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Invasive plants in your garden

Last edited: Jan 11, 2023, 4:37 PM

Controlling invasive plants in your garden

If you have an invasive plant in your garden that you want to control or remove, the following links provide useful information on identifying invasive plants and options for managing them:

Disposing of invasive non-native plants from your garden

You should make sure nothing you remove from your garden, pond or aquarium gets into the wild, you could be breaking the law if it does. Never dump any garden waste beyond your garden boundary.

Most plants can be composted at home but some require an alternative disposal method, find out more below.

Composting at home

Most non-native ornamental plants can be composted at home, but some do not properly decompose in small scale composting (such as cold composting at home) and may regrow. The table below contains guidance on species to look out for and how to dispose of them. You may wish to avoid growing these species in your garden.

Hot composting systems which operate at a higher temperature killing most seeds and roots can be bought or created at home and are likely to be more effective at breaking down invasive non-native plants. Research good composting practice to reduce the risk of regrowth/survival.

Most of the species which are unsuitable for composting can be disposed of in your green waste collection as they will be broken down by the heat generated during large scale composting. They can also be disposed of by burning to avoid regrowth.

Non-native plants that should not be composted at home

Species

Part of plant

Do not compost at home in cold compost

Can be put in green bin

Requires specific treatment at home

Acaena spp. (Pirri-pirri bur)

Seeds

X

X

 

Acanthus mollis (Bear's breech)

Roots

X

X

 

Alchemilla mollis (Lady’s mantle)

Seed heads

X

X

 

Allium paradoxum (Few-flowered leek)

Seeds and bulbs

X

X

 

Allium triquetrum (Three-cornered garlic)

Seeds and bulbs

X

X

 

Anemanthele lessoniana (Pheasant's tail grass)

Seed heads

X

X

 

Bamboos

Roots

 

X

X

 

Crocosmia × crocosmiiflora (montbretia)

Corms

X

X

 

Crocosmia spp (Montbretia and other species)

Corms

X

X

 

Egeria densa (Large-flowered waterweed)   X X  

Fallopia japonica (Japanese knotweed)

Whole plant, including rhizome

X

 

X

View guidance for:

F. × bohemica (Hybrid knotweed)

Whole plant, including rhizome

X

 

X

View guidance for:

Fallopia sachalinensis (Giant knotweed)

Whole plant, including rhizome

X

 

X

View guidance for:

Heracleum mantegazzianum (Giant hogweed)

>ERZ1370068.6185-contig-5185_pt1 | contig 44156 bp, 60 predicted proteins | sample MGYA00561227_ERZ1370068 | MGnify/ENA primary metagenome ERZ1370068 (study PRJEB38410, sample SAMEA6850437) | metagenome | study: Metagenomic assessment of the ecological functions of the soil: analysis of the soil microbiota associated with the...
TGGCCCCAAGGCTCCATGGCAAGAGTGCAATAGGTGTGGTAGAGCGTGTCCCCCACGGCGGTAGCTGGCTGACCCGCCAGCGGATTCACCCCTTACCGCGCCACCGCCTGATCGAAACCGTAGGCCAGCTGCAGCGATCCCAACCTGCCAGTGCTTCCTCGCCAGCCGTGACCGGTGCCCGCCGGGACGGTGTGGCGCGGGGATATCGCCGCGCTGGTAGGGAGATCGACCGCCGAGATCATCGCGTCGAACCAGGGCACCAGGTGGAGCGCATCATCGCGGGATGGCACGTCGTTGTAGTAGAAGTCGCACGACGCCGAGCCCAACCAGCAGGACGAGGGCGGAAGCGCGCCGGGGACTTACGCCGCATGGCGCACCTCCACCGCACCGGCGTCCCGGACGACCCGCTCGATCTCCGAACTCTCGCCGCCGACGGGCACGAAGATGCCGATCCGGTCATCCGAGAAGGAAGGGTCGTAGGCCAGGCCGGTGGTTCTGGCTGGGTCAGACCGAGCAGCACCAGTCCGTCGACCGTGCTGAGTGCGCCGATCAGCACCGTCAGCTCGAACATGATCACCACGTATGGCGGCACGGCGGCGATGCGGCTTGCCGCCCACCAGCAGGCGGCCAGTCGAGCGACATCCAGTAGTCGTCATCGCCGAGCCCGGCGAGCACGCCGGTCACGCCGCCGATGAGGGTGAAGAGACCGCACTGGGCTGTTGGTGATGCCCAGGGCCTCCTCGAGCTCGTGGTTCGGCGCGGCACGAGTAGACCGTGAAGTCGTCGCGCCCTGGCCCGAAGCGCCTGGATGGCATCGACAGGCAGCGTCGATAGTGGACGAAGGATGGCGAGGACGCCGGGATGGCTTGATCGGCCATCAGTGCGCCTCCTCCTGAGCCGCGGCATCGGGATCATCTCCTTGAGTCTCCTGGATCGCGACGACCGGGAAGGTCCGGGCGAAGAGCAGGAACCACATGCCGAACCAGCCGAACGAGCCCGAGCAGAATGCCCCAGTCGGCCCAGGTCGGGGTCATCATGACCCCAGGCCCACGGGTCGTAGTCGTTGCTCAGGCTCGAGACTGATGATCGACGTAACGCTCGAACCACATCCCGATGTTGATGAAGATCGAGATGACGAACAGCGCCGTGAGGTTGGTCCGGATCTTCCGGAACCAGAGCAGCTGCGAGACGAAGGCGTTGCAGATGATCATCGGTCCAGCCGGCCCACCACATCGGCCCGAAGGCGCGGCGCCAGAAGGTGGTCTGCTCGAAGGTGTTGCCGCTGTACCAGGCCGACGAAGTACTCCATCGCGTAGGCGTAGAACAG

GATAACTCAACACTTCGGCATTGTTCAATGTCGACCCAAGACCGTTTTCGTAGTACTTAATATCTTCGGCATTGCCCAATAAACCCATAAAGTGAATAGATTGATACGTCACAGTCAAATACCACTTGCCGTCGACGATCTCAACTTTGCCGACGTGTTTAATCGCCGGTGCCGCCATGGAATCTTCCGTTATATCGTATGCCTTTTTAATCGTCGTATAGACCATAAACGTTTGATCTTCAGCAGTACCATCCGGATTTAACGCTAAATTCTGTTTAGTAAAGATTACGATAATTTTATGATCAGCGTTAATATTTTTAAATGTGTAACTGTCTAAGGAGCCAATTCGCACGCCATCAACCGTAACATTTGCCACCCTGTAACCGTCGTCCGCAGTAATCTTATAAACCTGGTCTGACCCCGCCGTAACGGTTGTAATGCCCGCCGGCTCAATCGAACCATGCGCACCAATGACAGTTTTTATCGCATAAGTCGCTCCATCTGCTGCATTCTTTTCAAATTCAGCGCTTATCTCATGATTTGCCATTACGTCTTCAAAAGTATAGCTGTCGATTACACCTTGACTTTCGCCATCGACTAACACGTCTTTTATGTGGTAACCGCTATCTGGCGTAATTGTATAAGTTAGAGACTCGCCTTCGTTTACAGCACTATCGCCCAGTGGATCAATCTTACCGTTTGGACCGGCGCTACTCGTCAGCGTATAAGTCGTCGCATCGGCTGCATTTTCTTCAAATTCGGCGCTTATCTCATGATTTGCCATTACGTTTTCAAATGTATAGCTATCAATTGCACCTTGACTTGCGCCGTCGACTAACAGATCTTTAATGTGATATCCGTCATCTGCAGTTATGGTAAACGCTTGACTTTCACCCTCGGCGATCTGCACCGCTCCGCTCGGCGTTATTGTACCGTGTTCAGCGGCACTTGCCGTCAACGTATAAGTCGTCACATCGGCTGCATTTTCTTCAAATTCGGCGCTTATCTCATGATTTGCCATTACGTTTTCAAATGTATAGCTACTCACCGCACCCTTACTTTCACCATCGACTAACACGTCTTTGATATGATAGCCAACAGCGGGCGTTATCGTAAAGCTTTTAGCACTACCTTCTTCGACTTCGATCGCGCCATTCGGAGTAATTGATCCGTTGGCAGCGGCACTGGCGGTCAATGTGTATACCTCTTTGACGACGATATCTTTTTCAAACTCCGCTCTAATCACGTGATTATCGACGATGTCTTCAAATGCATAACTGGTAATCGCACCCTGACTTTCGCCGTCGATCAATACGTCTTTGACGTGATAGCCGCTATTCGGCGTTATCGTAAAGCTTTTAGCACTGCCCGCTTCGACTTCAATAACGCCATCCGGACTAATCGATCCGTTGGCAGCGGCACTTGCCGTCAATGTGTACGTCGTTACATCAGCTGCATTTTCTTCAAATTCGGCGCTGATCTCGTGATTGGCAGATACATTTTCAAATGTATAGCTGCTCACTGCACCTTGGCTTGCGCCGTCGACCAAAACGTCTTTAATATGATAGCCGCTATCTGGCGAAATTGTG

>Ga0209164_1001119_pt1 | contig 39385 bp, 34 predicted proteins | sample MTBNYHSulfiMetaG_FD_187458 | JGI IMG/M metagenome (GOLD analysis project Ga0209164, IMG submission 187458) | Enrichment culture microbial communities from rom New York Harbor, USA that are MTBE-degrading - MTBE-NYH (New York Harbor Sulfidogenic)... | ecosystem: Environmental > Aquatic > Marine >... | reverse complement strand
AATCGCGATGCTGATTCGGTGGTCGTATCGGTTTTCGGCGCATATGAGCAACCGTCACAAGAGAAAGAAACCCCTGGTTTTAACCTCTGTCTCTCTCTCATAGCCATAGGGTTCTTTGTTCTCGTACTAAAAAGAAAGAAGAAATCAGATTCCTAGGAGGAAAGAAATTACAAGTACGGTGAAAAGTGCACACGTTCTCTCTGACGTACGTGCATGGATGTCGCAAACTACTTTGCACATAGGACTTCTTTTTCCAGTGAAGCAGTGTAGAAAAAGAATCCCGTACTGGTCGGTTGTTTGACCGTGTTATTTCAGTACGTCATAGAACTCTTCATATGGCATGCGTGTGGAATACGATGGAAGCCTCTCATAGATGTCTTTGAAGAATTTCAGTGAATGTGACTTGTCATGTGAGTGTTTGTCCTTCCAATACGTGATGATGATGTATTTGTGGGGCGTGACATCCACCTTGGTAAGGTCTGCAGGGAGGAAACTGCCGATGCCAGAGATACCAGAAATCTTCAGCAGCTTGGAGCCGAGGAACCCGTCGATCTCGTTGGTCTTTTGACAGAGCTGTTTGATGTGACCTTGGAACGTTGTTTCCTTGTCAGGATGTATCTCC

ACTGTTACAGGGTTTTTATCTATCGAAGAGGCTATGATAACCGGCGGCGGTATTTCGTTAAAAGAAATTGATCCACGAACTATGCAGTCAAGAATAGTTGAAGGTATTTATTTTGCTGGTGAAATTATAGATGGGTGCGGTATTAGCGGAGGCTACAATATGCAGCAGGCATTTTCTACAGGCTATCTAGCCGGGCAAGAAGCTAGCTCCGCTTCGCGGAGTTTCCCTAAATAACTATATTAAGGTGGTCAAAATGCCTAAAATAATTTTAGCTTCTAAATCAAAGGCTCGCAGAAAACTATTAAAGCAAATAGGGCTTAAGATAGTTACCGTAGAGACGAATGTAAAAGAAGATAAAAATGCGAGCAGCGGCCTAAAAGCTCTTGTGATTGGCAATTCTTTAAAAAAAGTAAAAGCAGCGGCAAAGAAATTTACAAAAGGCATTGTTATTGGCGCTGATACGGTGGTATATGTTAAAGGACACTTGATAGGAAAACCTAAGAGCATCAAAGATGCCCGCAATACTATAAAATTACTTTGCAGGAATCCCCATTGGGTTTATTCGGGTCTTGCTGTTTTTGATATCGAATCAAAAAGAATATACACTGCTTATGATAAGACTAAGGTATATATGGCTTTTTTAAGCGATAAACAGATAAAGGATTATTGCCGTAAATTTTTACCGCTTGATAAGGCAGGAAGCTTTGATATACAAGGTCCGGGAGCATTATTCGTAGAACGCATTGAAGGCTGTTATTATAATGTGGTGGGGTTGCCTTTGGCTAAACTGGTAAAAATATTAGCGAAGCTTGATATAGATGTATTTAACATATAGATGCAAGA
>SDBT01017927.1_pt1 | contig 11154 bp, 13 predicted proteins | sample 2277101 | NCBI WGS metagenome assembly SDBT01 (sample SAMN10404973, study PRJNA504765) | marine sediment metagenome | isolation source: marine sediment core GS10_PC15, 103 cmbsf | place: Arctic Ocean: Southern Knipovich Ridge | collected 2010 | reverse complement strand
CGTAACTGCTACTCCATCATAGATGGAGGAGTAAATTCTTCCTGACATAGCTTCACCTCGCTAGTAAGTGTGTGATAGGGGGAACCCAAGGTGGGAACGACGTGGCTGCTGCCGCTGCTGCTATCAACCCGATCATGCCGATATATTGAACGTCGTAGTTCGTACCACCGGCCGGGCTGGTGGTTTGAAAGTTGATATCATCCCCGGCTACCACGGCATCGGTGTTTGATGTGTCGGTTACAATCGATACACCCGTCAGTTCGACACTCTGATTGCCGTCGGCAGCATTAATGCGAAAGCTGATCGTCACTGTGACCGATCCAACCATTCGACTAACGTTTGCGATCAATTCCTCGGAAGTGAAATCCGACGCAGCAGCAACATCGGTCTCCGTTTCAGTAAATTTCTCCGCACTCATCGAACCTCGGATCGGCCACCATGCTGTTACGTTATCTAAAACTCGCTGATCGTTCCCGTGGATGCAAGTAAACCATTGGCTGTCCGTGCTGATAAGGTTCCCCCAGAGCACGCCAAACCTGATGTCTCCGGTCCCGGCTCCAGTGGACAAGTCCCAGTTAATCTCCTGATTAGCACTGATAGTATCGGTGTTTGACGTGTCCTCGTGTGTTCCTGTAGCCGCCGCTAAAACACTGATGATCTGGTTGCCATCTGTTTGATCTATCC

Seeds

X

 

X

View guidance for:

Heracleum persicum (Giant hogweed, Tromsø palm)

Seeds

X

 

X

View guidance for:

Heracleum sosnowskyi (Giant hogweed)

Seeds

X

 

X

View guidance for:

Houttuynia cordata (Heart-leaved houttuynia)

Roots

X

X

 

Hyacinthoides hispanica (Spanish bluebell) 

Seeds or bulbs

X

X

 

Impatiens glandulifera (Himalayan balsam)

Seeds

X

 

X

View guidance for:

Linaria purpurea (Purple toadflax)

Seed heads

X

X

 

Lysimachia clethroides, (Gooseneck loosestrife)

Roots

X

X

 

Petasites spp

 

X

X

 

Solidago spp, (Goldenrods)

Roots and seed heads

X

X

 

 

Choosing new plants for your garden

Research plants before you buy them to make sure they are suitable for your needs, easy to dispose of, and won’t be invasive.

Some non-native plants are no longer available for sale due to their harmful impacts.

Other non-native plants are not restricted from sale but can become difficult to manage. This can vary from garden to garden so it is wise to monitor them and manage / dispose of them with caution. Many of the plants in the table above have been reported as causing problems for gardeners.

You can report non-native garden plants as a problem and find out which plants other gardeners have reported as invasive through the Plant Alert project (external link).

Restrictions on invasive non-native plants

A number of non-native plant species are restricted in GB:

If you have any of these species in your garden you should treat or dispose of them where possible and not intentionally allow them to grow or spread outside your land.

In addition, it is illegal to plant, or otherwise cause to grow in the wild, any plants listed on Schedule 9 of the Wildlife and Countryside Act (external link) in England and Wales. You may wish to avoid growing these species in your garden as they can be difficult to manage. In Scotland it is an offence to allow any non-native plant to grow in the wild.

Find out more about non-native species legislation.